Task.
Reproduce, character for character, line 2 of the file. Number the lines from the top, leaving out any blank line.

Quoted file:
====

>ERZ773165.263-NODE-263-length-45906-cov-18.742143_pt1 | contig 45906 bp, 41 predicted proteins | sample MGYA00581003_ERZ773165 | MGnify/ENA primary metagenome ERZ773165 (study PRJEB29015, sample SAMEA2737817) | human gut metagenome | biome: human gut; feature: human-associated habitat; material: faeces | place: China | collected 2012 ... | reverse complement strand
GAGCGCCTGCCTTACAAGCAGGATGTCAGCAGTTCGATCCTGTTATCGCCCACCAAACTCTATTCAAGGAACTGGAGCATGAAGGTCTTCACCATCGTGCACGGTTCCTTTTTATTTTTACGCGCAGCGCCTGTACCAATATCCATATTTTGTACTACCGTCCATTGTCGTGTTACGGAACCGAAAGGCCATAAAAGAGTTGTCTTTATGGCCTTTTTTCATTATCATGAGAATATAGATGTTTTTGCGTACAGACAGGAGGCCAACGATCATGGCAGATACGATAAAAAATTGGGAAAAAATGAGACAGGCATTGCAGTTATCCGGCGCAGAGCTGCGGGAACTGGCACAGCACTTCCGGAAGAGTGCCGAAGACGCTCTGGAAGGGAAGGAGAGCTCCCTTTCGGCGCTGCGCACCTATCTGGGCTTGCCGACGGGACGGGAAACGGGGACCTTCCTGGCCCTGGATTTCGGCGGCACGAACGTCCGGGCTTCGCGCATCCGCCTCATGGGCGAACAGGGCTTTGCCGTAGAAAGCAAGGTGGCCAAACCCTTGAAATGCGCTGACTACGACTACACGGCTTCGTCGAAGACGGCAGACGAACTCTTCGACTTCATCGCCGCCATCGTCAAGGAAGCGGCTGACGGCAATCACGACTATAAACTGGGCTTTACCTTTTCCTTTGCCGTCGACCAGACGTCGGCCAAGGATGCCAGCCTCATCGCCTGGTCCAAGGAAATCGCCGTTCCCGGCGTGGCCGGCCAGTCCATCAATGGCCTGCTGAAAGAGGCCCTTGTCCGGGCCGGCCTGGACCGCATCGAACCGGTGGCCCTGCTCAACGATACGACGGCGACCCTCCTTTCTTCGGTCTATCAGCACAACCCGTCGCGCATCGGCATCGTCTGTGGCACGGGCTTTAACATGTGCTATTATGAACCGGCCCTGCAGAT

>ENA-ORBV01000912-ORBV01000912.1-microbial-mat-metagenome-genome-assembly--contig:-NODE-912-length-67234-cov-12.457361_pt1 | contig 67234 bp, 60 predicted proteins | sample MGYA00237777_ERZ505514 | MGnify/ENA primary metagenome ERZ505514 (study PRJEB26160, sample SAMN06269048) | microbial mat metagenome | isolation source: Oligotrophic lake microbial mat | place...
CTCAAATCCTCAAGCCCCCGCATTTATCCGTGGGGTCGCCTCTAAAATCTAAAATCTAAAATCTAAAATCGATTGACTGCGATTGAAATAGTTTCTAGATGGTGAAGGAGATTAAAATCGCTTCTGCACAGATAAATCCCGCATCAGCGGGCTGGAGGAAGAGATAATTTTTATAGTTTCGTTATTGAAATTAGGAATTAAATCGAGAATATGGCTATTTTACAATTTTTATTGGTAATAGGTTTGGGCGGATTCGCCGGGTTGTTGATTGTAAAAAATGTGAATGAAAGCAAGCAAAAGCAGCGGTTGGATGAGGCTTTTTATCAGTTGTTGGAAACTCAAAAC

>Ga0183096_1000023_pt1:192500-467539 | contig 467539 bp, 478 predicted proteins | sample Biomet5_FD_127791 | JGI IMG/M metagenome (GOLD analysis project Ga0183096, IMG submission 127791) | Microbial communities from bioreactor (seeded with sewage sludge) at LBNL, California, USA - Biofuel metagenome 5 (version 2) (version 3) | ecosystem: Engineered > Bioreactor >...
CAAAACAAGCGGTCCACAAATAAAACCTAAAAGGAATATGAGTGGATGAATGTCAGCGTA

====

GAGCGCCTGCCTTACAAGCAGGATGTCAGCAGTTCGATCCTGTTATCGCCCACCAAACTCTATTCAAGGAACTGGAGCATGAAGGTCTTCACCATCGTGCACGGTTCCTTTTTATTTTTACGCGCAGCGCCTGTACCAATATCCATATTTTGTACTACCGTCCATTGTCGTGTTACGGAACCGAAAGGCCATAAAAGAGTTGTCTTTATGGCCTTTTTTCATTATCATGAGAATATAGATGTTTTTGCGTACAGACAGGAGGCCAACGATCATGGCAGATACGATAAAAAATTGGGAAAAAATGAGACAGGCATTGCAGTTATCCGGCGCAGAGCTGCGGGAACTGGCACAGCACTTCCGGAAGAGTGCCGAAGACGCTCTGGAAGGGAAGGAGAGCTCCCTTTCGGCGCTGCGCACCTATCTGGGCTTGCCGACGGGACGGGAAACGGGGACCTTCCTGGCCCTGGATTTCGGCGGCACGAACGTCCGGGCTTCGCGCATCCGCCTCATGGGCGAACAGGGCTTTGCCGTAGAAAGCAAGGTGGCCAAACCCTTGAAATGCGCTGACTACGACTACACGGCTTCGTCGAAGACGGCAGACGAACTCTTCGACTTCATCGCCGCCATCGTCAAGGAAGCGGCTGACGGCAATCACGACTATAAACTGGGCTTTACCTTTTCCTTTGCCGTCGACCAGACGTCGGCCAAGGATGCCAGCCTCATCGCCTGGTCCAAGGAAATCGCCGTTCCCGGCGTGGCCGGCCAGTCCATCAATGGCCTGCTGAAAGAGGCCCTTGTCCGGGCCGGCCTGGACCGCATCGAACCGGTGGCCCTGCTCAACGATACGACGGCGACCCTCCTTTCTTCGGTCTATCAGCACAACCCGTCGCGCATCGGCATCGTCTGTGGCACGGGCTTTAACATGTGCTATTATGAACCGGCCCTGCAGAT